The relationship of the child/teen and the counselor must be a confidential relationship, for the child/teen to feel safe and be able to trust the counselor. Although confidentiality is essential in this relationship, it also has its limitations. 

While counselling children or adolescents, it is essential for the counselor to not ask them too many questions as they may feel uncomfortable or scared to open up. Maintaining the right level of a non-intrusive relationship is essential.

The child-counselor relationship should have a purpose. It is essential for the child or adolescent to know the reason they are being sent for counselling. Feeling confused and helpless will only limit the therapeutic process and hamper the relationship. 

The most important child-counselor relationship is that of transference where the child or adolescent views the counselor as an important adult like mother, father or any other, in their lives. 

Transference can either positively or negatively impact the therapeutic relationship. Sometimes, countertransference can occur where the counselor’s own unresolved issues may affect the therapeutic relationship.

Ethical Considerations

When counselling children or adolescents, there are many ethical considerations to take into account. In child and adolescent counselling, it is not only important to take the parent’s informed consent but also the client’s.

Another ethical concern is confidentiality. It is important to inform the parents as well as the child/adolescent that while the session may be completely confidential, there are some aspects where there may be a need to breach confidentiality.

A counselor may break confidentiality and report to officials if the client is suicidal, homicidal or is facing any kind of abuse. It is also essential for the counselor to document each of their sessions for any future legal reasons and inform the client of the same.

It is also important for the counselor to include family members only when necessary to the therapeutic process. The counselor may also need to consult with the child or adolescent’s school or doctors for additional background information. 

Attributes of the Counsellor

It is vital for the therapist to create a harmonious and trustworthy relationship with the child/adolescent. In order to achieve this, the counselor must be grounded, stable and genuine.  It is important to establish a congruence in the relationship. 

The counselor must also be able to empathize with the child/adolescent and be in touch with their own ‘inner child’.  The counselor is more likely to be able to understand the child if they are able to view the child through their world.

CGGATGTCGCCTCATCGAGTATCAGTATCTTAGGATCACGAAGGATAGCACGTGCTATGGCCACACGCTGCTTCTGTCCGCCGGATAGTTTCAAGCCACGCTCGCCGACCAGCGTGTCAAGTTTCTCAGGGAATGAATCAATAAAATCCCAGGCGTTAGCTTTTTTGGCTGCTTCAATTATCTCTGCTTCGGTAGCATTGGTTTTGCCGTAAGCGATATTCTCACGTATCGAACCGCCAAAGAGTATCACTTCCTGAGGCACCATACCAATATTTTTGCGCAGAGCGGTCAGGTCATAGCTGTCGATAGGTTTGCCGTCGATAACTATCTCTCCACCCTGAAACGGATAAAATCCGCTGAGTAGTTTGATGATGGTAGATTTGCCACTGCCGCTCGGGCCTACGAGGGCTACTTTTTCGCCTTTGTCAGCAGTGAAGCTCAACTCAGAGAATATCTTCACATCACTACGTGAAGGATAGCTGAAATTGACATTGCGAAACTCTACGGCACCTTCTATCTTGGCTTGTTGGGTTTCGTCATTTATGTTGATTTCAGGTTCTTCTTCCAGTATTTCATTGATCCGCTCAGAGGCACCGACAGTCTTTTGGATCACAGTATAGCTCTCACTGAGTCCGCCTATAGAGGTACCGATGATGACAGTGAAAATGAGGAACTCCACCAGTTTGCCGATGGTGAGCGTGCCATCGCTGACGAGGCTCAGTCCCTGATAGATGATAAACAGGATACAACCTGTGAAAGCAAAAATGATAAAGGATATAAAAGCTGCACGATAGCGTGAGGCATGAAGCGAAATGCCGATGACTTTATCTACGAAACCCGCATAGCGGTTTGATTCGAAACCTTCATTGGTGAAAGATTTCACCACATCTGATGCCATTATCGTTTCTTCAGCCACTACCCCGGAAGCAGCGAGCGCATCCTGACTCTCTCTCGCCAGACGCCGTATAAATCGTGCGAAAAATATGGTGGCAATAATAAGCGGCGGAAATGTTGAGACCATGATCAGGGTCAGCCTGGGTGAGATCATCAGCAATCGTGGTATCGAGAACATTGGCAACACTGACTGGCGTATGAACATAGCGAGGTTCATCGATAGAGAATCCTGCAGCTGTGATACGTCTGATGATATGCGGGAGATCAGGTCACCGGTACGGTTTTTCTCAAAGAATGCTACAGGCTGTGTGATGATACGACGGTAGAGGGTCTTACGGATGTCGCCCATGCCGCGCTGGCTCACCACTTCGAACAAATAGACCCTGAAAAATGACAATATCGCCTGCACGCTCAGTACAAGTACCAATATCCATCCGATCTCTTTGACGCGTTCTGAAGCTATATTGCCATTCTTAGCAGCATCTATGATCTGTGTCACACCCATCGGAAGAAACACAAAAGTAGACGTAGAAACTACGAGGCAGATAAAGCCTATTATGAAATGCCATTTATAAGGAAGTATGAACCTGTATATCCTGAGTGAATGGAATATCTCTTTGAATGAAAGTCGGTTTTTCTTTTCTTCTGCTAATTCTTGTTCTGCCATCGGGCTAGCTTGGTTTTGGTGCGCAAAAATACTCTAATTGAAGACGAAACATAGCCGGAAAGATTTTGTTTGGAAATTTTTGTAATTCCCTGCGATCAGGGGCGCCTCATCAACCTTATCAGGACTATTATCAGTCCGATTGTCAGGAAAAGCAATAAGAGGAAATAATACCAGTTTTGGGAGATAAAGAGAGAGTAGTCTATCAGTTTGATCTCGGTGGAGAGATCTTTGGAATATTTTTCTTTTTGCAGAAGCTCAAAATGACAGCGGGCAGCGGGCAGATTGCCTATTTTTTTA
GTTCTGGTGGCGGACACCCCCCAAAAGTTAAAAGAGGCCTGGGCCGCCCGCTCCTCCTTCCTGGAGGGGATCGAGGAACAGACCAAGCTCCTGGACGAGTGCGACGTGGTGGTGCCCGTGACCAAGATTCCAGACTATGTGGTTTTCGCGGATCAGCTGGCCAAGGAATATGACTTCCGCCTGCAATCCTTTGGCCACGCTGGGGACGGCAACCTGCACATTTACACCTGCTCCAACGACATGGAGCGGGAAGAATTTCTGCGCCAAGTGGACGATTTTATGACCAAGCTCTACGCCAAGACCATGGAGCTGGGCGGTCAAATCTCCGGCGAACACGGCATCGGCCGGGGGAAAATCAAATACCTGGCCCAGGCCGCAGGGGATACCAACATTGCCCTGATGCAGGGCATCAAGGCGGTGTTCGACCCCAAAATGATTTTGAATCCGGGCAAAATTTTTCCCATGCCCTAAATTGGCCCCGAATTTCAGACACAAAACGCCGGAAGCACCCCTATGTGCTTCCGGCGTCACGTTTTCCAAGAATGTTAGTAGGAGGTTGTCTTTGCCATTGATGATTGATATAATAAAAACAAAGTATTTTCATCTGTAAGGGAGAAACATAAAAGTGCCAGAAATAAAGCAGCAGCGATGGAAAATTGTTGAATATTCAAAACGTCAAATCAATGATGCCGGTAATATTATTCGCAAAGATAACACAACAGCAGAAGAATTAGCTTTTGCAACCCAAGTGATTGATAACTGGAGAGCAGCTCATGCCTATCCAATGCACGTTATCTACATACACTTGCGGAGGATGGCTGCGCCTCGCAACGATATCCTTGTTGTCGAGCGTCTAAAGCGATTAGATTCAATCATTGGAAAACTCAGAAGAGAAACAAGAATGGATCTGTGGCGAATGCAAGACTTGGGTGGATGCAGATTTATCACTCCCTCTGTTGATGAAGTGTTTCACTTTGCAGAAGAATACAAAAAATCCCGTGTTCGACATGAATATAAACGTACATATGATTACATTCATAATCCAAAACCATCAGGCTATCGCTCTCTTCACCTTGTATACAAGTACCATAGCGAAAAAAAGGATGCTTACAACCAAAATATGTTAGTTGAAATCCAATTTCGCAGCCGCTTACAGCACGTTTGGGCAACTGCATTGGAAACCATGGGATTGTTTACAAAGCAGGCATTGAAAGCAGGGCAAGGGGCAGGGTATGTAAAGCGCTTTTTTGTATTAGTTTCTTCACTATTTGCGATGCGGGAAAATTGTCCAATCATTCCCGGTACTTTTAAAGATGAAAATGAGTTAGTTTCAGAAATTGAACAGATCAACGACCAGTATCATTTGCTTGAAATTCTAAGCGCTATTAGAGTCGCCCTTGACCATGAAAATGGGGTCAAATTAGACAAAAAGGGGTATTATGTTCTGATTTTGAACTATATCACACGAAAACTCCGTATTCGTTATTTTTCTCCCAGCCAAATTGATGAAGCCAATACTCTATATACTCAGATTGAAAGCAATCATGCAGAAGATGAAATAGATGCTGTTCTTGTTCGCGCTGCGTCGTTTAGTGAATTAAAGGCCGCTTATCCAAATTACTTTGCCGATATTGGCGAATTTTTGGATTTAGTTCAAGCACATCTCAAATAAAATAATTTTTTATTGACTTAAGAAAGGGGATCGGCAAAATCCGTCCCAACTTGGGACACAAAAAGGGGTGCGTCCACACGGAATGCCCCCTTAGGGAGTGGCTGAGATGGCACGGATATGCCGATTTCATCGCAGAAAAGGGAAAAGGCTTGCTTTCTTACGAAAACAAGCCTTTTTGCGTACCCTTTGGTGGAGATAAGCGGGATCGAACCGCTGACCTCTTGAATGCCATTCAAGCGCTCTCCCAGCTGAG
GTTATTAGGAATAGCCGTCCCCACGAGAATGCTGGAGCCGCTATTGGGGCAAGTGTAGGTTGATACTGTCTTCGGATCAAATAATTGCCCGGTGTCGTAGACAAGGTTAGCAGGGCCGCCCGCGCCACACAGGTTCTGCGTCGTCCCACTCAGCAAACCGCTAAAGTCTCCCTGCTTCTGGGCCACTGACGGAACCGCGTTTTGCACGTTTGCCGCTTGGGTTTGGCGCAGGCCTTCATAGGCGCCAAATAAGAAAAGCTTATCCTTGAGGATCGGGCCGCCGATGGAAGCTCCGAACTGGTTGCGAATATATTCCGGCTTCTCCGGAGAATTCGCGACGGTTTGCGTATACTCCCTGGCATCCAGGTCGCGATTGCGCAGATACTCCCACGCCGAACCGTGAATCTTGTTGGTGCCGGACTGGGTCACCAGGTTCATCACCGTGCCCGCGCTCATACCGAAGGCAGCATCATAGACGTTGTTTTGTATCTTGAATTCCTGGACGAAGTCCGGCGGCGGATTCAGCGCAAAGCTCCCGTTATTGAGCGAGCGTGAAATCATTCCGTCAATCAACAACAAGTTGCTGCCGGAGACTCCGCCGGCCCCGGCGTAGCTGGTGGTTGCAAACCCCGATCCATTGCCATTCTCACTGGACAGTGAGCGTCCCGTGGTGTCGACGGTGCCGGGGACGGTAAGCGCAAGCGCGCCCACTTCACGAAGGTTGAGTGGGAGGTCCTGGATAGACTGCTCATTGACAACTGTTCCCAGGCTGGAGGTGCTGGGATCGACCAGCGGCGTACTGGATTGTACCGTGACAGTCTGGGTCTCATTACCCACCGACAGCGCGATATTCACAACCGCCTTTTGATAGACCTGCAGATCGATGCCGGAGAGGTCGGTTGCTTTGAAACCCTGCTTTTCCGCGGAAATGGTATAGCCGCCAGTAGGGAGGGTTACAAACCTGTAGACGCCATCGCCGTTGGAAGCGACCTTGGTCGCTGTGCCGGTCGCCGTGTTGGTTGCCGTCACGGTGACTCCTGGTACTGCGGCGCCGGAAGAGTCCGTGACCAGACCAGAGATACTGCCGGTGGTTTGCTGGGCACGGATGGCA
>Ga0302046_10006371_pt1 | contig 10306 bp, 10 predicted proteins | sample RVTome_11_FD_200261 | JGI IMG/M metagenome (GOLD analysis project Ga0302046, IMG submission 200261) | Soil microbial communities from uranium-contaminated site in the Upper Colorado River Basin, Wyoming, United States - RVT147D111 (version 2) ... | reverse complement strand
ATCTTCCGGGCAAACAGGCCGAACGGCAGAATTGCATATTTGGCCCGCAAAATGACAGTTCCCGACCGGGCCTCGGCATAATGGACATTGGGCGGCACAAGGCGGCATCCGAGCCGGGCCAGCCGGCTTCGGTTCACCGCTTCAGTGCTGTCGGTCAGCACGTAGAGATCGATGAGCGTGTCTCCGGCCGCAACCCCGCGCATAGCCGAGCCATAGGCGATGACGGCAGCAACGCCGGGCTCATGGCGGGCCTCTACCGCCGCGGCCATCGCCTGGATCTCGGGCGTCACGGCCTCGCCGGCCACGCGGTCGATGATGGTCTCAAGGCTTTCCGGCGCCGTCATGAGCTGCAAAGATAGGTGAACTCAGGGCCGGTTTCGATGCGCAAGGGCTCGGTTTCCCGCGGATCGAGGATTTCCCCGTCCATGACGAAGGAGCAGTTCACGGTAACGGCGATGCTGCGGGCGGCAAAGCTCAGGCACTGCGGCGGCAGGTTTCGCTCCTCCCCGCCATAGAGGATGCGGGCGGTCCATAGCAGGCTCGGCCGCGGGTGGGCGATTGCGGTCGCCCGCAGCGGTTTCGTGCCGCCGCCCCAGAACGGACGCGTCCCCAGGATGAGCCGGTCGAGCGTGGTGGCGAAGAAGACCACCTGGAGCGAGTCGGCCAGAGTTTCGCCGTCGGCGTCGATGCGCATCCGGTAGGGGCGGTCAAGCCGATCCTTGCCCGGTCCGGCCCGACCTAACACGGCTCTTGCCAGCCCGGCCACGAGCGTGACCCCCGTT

When a child or adolescent is introduced to counselling, they are generally scared and are seeking acceptance. The counselor must be accepting of the child/adolescent’s true self no matter how ‘dark’ it may be. 

Only if the counsellor is unbiased, unprejudiced and non-judgemental, will the child or teenager feel accepted and understood. Another important attribute for a counselor is ‘emotional detachment’. 

A counselor should be emotionally detached from the child/adolescent in order for them to truly be able to fully express themselves. It is also important for the counselor to refrain from displaying any powerful emotional reaction as the child/adolescent will feel that they are the cause. 


In this article, we discussed what child and adolescent counselling means. We also looked at the reasons that your child or adolescent may need counselling and the processes of child and adolescent counselling. 

Frequently Asked Questions (FAQs): Child and Adolescent Counselling

What is child and adolescent counselling?

Child and adolescent counselling helps children and adolescents overcome their emotional distress and aids them to feel empowered. They help restore functionality in a child’s life and guide them towards healthier life choices. 

What is adolescent counselling?

Adolescent counselors help adolescents cope with their physical and mental changes that come along with puberty. Counselors provide these growing teenagers with a safe space to help them feel secure with who they are.

What is child counseling?

Child counselors help children who are going through emotional distress, trauma, dysfunctionality and other mental health issues to overcome these challenges and live healthier lives. 

Why is counseling important for children?

Counselling helps children to better understand themselves as well as others around them. It helps them cope with challenging issues that they may be facing or have faced in the past. Counselling also helps children deal with certain mental health issues and provides them a safe space for expression. 


Geldard, K., Geldard, D., & Foo, R. Y. (2013). Counselling Children (Fourth Edition ed.). Sage Publications.


Child & Adolescent Counseling